Delivering On The Promise Of Branded Entertainment

Most observers agree that we are past early days and well into a “Golden Era” of brand-supported entertainment. But like any other Golden Era — film, TV, music — being a part of it requires two crucial steps: 

1. Create something groundbreaking 

2. Make sure people see it

Step 1, though it’s hard, is happening all over. If the conventional wisdom is that there’s just too much content being made these days, then a logical consequence is that there is also a growing subset of very good content that is being made. And some of it is being made by brands, including feature films. Dramatically reduced production costs, a proliferation of platforms driving a nearly insatiable demand for great content, and direct audience targeting enabled by social media are key forces empowering brands to effectively act as their own studios — financing, producing and marketing their own content. Italian coffee company Illy and financial service giant American Express are just a few brands behind terrific films released this past year. 



Step 2 is where we see creators falling short. In the excitement (and sometimes glamour) of putting together a production, many brands fail to give adequate consideration to where and how the content will be distributed, what audience it will reach, and how that audience — and ultimately the brand’s return on investment — will be measured. And if that investment is about reaching target consumers through enhanced awareness of the brand and communication of brand values, then proper attention must be given to the creation and execution of a well-defined distribution strategy. 

The proliferation of channels and platforms through which today’s consumers consume entertainment content is staggering — Amazon, Hulu, Vessel, Google, YouTube, iTunes, Netflix, Yahoo and so many others. This creates an unprecedented opportunity for highly targeted distribution, or distribution-at-scale (depending on the brand’s strategy) — but those who don’t understand how to navigate these platforms to reach increasingly fragmented audiences often fall short of the promise of this new distribution landscape. 

Take, for example, one classic sequencing misstep. Once content is published on a free-to-viewer platform like YouTube, it’s much more challenging to find a home on other premium platforms. Another common mistake brands make is to produce content without a target set of platform destinations in mind. The type of content that Netflix is looking for is very different from most content found on YouTube, for example. Well before the lights, camera, and action, brands need to think about where they want their content to be seen and what platforms they want associated with it; the distribution strategy needs to inform the creative from the outset, rather than brought to the table as an afterthought once production is complete.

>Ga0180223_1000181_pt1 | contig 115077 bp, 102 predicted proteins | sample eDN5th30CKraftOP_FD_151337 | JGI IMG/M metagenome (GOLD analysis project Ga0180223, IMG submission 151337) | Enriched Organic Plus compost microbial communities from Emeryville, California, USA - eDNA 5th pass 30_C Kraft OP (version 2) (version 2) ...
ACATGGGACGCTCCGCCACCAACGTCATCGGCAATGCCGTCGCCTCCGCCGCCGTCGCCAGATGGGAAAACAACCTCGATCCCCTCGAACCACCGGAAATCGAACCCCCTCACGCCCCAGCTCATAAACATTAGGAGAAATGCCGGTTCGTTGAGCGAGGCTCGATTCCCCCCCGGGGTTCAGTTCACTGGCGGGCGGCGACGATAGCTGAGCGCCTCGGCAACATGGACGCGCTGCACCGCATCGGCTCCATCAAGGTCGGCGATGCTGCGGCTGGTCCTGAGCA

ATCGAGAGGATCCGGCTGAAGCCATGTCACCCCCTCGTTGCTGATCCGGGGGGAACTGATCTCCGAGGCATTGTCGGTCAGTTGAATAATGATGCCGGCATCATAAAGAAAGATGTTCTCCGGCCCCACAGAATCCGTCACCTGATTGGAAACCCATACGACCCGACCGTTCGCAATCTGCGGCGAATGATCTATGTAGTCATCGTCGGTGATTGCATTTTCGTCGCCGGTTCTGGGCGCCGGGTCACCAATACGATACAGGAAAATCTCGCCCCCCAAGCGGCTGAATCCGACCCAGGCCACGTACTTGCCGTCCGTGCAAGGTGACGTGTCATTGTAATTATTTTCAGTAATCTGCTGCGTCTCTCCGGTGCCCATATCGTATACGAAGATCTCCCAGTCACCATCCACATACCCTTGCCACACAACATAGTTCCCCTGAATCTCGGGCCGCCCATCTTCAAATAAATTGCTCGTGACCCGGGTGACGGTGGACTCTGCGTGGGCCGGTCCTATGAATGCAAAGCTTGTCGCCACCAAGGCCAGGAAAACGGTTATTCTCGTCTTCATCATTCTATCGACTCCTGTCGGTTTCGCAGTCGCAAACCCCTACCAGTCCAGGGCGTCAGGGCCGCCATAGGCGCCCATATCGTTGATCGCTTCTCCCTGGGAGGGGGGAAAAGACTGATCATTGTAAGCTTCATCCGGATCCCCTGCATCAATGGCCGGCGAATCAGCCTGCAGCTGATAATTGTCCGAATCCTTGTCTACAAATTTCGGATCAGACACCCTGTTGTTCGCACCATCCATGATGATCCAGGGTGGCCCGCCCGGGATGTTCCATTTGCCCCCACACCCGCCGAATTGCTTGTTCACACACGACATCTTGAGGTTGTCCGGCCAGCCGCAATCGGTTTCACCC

It’s surprising how often this is overlooked in the world of branded entertainment given that this is the area advertisers know best — where an ad should be placed in order to reach its target audience and to generate maximum impact with that audience.

The idea that Netflix or another pay-to-view service would have an appetite for brand-financed content often surprises our clients. But it’s safe to say that today’s content-starved consumer doesn’t really care where great content comes from, as long as it’s entertaining. Does it really matter to most viewers if a movie is from MGM, Disney, Sony Classics, or Paramount? Maker Studios or Machinima?

In a crowded marketplace, branded entertainment can stand apart by offering rich stories to consumers who are willing to engage with authentic, interesting and relevant content. Take, for instance, Subway’s branded series, The 4 to 9ers, which follows the lives of a group of young people working at a Subway franchise. By creating something entertaining and relevant to Millennials while avoiding any overt advertising, the series quickly became Hulu’s most popular short-form comedy series.

It’s not just the likely brand suspects who are understanding and taking advantage of the new landscape. In June, a leading software security firm released “Most Dangerous Town” on The Internet, which promptly shot to the top of the iTunes charts with over half a million views and counting."

With successes like these, it isn’t surprising that more companies are leaping into the premium content game. What’s surprising is how of them many fail to realize the benefits of a holistic distribution strategy that fully leverages all available channels. By building a comprehensive distribution plan that both capitalizes on a wide array of platforms and tailors the strategy to each platform’s particular strengths, brands will be able to position their content on par with traditional entertainment — while increasing brand awareness and delivering measurable results.

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